SERMON XIX.—Strength Renewed by Waiting on the Lord. Isa. 40:31
SERMON XX.—The true Israelite. John 1:47
SERMON XXI.—God to be glorified by those bought with a Price. 1 Cor. 6:19, 20
SERMON XXII.—The Way in which God leads his People. Isa. 42:16
SERMON XXIII.—Not slothful, but Followers of the Saints by Faith. Heb. 6:12
SERMON XXIV.—Christ the Believer's Refuge and Consolation. Heb. 6:18
SERMON XXV.—Returning to our first Love. Rev. 2:4, 5
SERMON XXVI.—The Blessedness of trusting in God. Psa. 2:12
SERMON XXVII.—Faith's Victory over the World. 1 John 5:4
SERMON XXVIII.—The Benefits of Affliction. Psa. 119:71
SERMON XXIX.—Excellency of the Knowledge of Christ. Phil. 3:8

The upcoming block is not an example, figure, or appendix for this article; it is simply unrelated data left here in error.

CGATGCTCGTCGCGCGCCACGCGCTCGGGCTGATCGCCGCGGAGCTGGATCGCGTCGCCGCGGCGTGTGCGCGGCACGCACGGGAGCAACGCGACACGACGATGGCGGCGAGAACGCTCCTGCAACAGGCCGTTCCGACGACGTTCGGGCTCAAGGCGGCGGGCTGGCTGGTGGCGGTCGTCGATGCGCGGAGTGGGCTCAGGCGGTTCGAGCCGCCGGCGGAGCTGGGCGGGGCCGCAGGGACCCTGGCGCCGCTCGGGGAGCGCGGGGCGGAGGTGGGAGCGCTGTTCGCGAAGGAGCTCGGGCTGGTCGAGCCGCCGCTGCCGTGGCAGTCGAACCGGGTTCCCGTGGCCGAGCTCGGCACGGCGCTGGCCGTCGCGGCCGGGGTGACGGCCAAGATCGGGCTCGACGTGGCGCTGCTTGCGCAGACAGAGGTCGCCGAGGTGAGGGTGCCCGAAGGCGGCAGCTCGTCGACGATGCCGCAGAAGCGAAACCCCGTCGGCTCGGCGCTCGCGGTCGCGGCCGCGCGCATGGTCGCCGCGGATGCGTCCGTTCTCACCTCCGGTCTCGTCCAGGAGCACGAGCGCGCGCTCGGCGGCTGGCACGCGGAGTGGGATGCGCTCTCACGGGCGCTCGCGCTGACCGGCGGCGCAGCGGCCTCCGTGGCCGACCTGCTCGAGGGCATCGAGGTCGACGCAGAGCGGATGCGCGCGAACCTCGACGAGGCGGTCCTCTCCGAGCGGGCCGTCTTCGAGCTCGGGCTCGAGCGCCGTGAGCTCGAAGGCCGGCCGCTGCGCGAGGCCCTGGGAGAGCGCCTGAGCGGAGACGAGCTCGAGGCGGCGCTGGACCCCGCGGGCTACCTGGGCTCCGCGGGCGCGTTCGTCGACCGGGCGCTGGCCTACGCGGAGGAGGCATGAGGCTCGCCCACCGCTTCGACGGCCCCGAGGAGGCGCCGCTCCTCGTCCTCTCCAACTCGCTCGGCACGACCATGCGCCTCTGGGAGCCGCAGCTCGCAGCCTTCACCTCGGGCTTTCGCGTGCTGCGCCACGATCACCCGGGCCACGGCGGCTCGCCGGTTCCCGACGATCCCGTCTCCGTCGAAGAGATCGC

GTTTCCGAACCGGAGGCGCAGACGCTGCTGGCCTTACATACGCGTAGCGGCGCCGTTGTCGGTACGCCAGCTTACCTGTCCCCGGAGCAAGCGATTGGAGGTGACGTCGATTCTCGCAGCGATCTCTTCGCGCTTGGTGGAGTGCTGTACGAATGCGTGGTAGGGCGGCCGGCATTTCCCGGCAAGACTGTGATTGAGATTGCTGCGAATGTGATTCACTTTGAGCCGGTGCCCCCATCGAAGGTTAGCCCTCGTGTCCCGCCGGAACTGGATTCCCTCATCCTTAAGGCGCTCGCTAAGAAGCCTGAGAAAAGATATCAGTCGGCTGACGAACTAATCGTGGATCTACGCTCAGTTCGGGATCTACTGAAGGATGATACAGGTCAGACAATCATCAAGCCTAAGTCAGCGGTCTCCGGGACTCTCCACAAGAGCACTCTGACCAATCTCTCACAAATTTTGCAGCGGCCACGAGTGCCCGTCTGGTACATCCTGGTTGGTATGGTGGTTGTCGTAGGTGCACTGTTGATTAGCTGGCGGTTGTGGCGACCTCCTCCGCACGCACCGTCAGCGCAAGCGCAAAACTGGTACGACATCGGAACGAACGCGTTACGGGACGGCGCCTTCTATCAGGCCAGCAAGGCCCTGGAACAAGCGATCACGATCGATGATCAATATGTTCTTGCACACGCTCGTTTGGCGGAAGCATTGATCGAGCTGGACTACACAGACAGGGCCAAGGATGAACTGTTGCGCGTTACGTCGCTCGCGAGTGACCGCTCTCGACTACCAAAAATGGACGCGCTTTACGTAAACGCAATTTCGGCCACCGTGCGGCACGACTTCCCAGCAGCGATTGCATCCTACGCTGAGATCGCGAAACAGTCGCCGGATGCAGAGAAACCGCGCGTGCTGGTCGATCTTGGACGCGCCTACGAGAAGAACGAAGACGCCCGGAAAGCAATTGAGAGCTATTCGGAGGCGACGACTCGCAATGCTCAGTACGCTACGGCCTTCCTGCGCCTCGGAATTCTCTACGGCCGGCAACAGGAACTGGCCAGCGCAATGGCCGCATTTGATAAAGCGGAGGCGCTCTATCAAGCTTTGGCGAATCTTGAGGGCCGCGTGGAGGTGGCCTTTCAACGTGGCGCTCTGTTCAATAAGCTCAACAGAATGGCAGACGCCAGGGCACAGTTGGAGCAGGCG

SERMON XXX.—Holding forth the Word of Life. Phil. 2:16
SERMON XXXI.—The house of God desirable. Psa. 84:1, 2
SERMON XXXII.—The Misery of impenitent Sinners. Acts 8:23
SERMON XXXIII.—Spiritual Worship. Phil. 3:3
SERMON XXXIV.—The Difficulty of knowing our Faults. Psa. 19:12
SERMON XXXV.—God's Grace sufficient. 2 Cor. 12:9
SERMON XXXVI.—The dying Martyr's Prayer. Acts 7:59
SERMON XXXVII.—Christ's gracious Invitation. Matt. 11:28